However, several doctors and health care experts from the U.S Public Health Service Communicable Disease Center could find no evidence to support this theory. Eventually, they concluded that the “illness” was really a case of hysterical contagion and that the symptoms were caused by the anxiety that surrounded the factory over potentially contracting this virus that didn’t really exist.

    The Kosovo Student Poisoning (1990)
    More than 4000 young students became ill with symptoms such as dizziness, fainting, and even convulsions. Their eyes were inflamed and faces flush. The first area to be affected was a high school in Podujevo, only a few students at first – but in the days passing this number grew exponentially. Soon, it passed to many other schools, some even in cities as far away as one or two hours by car. During this time, a mass panic arose that spread throughout the nation.

    The Faculty of Medicine at the University of Pristina organized a group of doctors to announce it was epidemic disease, but they could not give any other information, simply because they didn’t have it. The toxicological reports (analysis of blood and urine of the affected patients) were unclear. The samples did not appear to contain any poison. The Chief of Epidemiology of Kosovo Jusuf Dedushaj explained in a letter that he wrote later that year that the disease had psychic causes. The Federal Commission Head (a Slovenian doctor by the name of Anton Dolenc) agreed, declaring the incident having nothing to do with poisoning, but instead calling it a “psychological reaction”, as this was the only explanation for what happened.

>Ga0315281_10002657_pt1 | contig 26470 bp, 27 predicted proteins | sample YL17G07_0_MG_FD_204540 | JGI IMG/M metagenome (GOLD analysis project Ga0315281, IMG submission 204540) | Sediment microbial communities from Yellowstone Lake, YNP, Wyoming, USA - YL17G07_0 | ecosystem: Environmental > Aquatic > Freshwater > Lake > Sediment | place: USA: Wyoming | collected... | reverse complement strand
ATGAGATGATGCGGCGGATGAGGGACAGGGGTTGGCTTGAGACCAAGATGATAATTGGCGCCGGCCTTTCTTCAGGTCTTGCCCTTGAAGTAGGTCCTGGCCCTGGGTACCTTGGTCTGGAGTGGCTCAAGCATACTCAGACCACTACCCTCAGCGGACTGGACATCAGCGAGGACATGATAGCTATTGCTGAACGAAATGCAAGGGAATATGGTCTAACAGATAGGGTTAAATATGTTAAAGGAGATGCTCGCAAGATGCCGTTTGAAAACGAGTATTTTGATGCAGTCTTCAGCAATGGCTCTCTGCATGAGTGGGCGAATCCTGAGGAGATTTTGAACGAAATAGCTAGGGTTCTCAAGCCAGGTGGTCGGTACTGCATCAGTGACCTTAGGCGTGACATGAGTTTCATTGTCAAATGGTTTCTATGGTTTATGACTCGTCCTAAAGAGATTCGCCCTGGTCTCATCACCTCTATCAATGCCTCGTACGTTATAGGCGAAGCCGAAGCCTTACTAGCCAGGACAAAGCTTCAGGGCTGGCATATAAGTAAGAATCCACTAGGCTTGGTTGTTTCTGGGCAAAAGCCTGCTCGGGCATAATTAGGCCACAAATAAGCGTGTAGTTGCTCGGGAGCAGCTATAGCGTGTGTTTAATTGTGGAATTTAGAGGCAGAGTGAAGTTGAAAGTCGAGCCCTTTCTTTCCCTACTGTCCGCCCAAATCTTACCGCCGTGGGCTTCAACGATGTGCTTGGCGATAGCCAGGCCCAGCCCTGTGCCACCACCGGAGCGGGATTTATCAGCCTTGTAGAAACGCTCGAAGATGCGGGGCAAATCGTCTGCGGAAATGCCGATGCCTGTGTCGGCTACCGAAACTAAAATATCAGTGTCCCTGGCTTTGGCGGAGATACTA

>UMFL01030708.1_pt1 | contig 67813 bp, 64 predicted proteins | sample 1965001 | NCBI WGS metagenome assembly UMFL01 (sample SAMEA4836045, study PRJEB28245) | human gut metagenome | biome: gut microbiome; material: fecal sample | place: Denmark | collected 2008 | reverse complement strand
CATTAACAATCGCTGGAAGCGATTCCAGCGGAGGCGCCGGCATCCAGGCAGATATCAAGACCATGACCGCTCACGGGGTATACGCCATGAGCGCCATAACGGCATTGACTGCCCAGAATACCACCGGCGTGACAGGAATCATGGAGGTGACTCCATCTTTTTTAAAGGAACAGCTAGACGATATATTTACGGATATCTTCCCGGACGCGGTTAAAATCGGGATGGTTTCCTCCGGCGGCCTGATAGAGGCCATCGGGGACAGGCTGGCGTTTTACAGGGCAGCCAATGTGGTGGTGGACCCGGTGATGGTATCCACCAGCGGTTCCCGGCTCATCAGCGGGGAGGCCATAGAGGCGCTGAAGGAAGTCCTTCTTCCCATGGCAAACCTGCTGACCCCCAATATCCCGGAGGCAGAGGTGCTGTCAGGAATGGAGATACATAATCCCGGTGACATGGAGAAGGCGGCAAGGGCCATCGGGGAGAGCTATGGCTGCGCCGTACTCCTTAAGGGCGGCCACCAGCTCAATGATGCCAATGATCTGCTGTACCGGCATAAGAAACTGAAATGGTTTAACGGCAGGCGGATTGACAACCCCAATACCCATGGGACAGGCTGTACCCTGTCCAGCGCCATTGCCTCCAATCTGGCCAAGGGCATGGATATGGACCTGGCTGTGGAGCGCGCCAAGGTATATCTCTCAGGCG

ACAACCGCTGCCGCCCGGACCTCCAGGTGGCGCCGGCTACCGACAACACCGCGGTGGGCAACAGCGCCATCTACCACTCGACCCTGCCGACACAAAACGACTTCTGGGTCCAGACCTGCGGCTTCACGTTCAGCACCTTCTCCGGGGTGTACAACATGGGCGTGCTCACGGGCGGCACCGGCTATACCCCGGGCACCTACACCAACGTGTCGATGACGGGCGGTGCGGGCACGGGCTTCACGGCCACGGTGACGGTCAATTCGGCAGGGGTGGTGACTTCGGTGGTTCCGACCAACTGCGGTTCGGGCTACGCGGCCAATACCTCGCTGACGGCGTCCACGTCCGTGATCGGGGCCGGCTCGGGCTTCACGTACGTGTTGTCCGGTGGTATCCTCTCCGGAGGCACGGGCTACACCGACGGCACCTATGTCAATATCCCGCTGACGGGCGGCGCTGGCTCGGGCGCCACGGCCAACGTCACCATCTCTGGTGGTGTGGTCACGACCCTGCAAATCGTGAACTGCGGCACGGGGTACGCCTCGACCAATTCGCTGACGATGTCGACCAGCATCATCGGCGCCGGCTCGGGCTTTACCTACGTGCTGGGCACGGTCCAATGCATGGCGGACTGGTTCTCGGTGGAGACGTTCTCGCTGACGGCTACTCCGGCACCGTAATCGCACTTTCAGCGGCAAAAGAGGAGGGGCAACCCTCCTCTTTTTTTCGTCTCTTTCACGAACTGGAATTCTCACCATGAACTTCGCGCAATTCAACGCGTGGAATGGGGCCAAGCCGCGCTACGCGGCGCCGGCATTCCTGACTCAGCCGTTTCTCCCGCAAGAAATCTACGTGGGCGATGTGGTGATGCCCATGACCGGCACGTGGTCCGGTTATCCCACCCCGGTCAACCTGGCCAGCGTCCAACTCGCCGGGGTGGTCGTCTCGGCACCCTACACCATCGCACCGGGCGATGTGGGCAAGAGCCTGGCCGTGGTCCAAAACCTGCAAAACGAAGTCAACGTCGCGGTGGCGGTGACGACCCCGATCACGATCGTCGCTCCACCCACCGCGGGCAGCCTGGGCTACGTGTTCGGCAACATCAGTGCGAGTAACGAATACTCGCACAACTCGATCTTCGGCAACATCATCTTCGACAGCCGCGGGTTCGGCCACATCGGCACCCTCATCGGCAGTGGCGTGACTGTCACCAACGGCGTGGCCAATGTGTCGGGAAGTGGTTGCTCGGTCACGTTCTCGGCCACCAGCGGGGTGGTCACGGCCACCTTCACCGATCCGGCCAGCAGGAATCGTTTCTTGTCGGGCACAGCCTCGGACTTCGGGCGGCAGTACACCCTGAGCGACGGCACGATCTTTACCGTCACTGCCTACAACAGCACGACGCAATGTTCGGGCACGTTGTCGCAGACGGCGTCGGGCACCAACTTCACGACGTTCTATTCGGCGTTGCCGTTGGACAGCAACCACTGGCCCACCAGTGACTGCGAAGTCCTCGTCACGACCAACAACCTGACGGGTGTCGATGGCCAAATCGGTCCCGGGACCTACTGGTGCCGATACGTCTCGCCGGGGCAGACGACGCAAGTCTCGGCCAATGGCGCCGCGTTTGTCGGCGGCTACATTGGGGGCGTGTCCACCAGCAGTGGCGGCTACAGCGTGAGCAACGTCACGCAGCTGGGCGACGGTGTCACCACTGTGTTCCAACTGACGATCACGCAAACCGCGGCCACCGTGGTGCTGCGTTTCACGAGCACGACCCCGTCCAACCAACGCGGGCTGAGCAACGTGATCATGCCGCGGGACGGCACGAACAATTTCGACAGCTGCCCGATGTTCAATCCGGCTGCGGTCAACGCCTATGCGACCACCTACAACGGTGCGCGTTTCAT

In many cases, hysteria is caused by some kind of incident. This can anything – a news story about contaminated water supply or a virus that’s going around (similar to what we’re experiencing in 2020 with COVID-19.)

    The mind is a powerful and complex thing – it can play tricks on you.